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St Patricks Day - Tuesday 17th March - who, what, why?

st patricks day st patricks day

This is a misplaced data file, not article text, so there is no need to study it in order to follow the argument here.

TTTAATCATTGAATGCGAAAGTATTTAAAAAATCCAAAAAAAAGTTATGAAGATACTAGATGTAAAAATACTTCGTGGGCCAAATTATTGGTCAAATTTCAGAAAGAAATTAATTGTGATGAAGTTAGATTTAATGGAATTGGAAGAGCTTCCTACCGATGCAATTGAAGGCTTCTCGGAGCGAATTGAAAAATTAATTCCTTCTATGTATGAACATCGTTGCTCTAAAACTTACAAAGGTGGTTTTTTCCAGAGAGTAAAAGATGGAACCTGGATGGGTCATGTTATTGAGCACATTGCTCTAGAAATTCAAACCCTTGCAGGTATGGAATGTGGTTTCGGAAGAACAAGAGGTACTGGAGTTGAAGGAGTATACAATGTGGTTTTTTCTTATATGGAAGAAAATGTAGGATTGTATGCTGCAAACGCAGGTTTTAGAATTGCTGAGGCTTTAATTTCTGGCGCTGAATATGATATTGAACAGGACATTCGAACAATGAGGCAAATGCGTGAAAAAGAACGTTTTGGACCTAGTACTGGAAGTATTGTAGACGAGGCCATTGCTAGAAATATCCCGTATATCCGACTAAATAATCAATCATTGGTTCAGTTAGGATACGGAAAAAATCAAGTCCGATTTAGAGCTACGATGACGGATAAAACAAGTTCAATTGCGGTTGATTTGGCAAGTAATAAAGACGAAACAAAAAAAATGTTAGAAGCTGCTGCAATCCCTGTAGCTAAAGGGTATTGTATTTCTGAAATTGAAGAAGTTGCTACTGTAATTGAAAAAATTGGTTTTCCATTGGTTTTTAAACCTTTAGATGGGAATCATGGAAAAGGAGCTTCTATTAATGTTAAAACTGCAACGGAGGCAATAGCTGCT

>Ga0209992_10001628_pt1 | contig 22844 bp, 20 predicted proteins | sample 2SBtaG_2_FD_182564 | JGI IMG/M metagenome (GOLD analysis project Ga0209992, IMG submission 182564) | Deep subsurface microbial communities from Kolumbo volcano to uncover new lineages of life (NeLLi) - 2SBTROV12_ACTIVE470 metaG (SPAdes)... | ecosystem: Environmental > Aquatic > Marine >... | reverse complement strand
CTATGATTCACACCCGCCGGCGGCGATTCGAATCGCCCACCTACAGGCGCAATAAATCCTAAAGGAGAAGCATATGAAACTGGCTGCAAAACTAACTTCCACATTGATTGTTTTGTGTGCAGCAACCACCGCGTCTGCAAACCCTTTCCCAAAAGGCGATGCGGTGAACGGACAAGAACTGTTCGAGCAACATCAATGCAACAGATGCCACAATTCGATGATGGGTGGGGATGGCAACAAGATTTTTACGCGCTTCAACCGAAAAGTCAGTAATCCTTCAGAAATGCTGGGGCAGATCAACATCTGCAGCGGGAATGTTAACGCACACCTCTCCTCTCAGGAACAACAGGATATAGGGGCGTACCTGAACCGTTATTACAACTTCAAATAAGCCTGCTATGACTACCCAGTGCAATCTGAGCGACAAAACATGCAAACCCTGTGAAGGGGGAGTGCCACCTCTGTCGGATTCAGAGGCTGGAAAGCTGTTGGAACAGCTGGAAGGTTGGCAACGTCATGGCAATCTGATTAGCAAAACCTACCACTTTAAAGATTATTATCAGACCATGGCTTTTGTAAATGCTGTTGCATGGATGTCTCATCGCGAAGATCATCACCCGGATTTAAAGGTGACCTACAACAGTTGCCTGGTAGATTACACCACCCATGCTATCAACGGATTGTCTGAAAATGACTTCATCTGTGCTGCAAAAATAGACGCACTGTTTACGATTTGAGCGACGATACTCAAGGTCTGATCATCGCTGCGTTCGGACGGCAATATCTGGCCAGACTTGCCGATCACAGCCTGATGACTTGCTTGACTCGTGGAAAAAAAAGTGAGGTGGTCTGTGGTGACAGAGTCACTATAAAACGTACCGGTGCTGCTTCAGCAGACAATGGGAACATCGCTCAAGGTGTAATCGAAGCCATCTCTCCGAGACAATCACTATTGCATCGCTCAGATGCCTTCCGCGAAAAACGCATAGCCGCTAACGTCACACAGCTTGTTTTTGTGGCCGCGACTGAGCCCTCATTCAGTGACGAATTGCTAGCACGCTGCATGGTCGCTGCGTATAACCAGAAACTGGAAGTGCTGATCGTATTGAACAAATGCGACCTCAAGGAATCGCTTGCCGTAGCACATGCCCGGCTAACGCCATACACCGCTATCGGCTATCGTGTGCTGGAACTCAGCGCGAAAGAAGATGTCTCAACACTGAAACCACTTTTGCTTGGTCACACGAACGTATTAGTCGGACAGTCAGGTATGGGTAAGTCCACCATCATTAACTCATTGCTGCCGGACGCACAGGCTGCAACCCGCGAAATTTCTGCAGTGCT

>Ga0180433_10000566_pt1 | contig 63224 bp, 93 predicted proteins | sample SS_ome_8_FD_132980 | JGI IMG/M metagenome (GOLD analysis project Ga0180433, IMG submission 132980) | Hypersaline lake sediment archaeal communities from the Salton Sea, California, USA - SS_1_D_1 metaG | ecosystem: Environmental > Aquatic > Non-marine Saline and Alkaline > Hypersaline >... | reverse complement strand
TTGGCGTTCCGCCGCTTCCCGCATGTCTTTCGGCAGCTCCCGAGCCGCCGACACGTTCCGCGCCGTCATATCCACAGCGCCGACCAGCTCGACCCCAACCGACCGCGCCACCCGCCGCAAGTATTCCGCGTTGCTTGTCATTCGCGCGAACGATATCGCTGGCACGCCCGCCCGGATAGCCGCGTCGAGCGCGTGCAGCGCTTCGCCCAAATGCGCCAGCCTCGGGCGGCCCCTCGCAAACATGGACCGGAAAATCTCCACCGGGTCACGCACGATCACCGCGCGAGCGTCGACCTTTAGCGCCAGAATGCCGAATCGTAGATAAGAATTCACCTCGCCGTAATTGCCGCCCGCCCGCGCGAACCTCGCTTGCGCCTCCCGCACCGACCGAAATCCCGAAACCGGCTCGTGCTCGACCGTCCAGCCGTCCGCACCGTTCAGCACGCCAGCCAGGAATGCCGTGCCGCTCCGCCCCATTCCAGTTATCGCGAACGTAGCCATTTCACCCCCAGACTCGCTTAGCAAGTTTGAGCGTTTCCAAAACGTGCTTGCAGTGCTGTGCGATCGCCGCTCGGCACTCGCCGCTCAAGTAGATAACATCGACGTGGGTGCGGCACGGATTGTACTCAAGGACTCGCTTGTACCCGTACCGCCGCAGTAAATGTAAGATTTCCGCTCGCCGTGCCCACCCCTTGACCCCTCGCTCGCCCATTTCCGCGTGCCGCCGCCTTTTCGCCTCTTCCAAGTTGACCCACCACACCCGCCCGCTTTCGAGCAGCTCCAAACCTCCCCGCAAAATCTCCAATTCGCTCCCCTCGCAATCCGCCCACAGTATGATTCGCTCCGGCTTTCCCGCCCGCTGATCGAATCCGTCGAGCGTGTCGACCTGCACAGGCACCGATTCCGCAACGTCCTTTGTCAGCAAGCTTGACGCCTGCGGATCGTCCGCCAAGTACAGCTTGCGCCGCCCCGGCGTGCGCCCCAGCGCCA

St Patricks Day – Who, What, Why and When?! Saint Patrick's Day, or the Feast of Saint Patrick, is a cultural and religious celebration held on 17th March, the traditional death date of Saint Patrick, the foremost patron saint of Ireland. Nowadays, St Patrick's Day is a global celebration of Irish culture. It particularly remembers St Patrick, one of Ireland's patron saints, who ministered Christianity in Ireland during the fifth century. St Patrick's Day is celebrated in countries with people of Irish descent. If you are Irish, you are likely to take part in that time-honored tradition of wearing green. If not, you risk punishment by pinch, an especially popular custom on schoolyards and around office water coolers. Thus, wearing green on Saint Patrick’s Day is not only widely practiced, it’s virtually required! It’s hard to imagine the holiday without green. But for a growing number of people, taking part in the holiday means wearing orange. According to this increasingly popular tradition, Protestants wear orange and leave green attire to Catholics. Thus, the colour you wear actually depends on your religious affiliation. While this colour tradition is not well known, it has deep roots in Irish history. Protestant Irish have been known as “orange” ever since 1690, when William of Orange (William III), the king of England, Scotland, and Ireland, defeated King James II, a Roman Catholic, in the Battle of the Boyne near Dublin. King William’s victory would ensure Protestant dominance on the island and has been a source of tension ever since. Although the “Orange” in William’s name actually referred to a province in southern France, the colour reference stuck. This is why orange now appears in the Irish flag — to symbolize the Protestant minority in Ireland. Thus, “Orange Protestants” have been around for quite a while, but wearing the colour on Saint Patrick’s is a relatively new phenomenon. Ironically, Saint Patrick himself would have been surprised by all of the fuss. Patrick wasn’t even Irish; he came to Celtic Ireland as a British missionary. More importantly, Patrick did most of his work in the fifth century, at a time when Christians were simply Christians, long before any division was evident between Roman Catholics and Protestants. Therefore, some believe that Saint Patrick belongs to the whole church, not just Rome, and people of all colours and creeds should take part in the festivities. Will you be joining us for a pint or 2 and maybe a delicious meal? Book your table now www.thebutchersarms.pub